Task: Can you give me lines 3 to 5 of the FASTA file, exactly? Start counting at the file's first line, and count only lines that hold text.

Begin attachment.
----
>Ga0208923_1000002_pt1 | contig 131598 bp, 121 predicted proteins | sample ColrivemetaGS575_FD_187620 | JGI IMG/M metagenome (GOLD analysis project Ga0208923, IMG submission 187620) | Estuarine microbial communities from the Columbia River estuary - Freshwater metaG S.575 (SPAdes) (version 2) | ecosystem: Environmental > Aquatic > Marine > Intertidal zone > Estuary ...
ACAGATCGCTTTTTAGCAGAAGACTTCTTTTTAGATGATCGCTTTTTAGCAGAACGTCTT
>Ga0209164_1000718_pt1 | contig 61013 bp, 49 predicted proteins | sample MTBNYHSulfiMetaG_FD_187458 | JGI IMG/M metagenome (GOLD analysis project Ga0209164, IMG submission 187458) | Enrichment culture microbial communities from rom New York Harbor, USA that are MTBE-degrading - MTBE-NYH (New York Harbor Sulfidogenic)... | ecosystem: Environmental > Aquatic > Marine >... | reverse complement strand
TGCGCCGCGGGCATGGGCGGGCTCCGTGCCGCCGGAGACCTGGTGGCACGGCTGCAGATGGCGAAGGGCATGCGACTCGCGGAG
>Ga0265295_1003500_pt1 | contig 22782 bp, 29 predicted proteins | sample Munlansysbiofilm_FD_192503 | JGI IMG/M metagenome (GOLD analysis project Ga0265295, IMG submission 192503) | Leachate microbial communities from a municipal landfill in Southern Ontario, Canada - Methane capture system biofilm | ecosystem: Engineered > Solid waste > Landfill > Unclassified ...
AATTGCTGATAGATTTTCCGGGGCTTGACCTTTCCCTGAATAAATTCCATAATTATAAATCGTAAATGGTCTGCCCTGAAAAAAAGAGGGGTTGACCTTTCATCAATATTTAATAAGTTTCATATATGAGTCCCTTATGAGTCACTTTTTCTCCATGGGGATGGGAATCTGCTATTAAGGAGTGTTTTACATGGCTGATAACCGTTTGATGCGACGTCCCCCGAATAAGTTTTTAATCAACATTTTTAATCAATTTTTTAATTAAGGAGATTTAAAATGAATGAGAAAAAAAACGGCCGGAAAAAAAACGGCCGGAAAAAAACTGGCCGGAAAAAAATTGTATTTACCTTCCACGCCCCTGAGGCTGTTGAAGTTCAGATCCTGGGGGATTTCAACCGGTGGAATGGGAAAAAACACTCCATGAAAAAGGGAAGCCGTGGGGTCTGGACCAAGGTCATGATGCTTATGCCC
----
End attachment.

>Ga0209164_1000718_pt1 | contig 61013 bp, 49 predicted proteins | sample MTBNYHSulfiMetaG_FD_187458 | JGI IMG/M metagenome (GOLD analysis project Ga0209164, IMG submission 187458) | Enrichment culture microbial communities from rom New York Harbor, USA that are MTBE-degrading - MTBE-NYH (New York Harbor Sulfidogenic)... | ecosystem: Environmental > Aquatic > Marine >... | reverse complement strand
TGCGCCGCGGGCATGGGCGGGCTCCGTGCCGCCGGAGACCTGGTGGCACGGCTGCAGATGGCGAAGGGCATGCGACTCGCGGAG
>Ga0265295_1003500_pt1 | contig 22782 bp, 29 predicted proteins | sample Munlansysbiofilm_FD_192503 | JGI IMG/M metagenome (GOLD analysis project Ga0265295, IMG submission 192503) | Leachate microbial communities from a municipal landfill in Southern Ontario, Canada - Methane capture system biofilm | ecosystem: Engineered > Solid waste > Landfill > Unclassified ...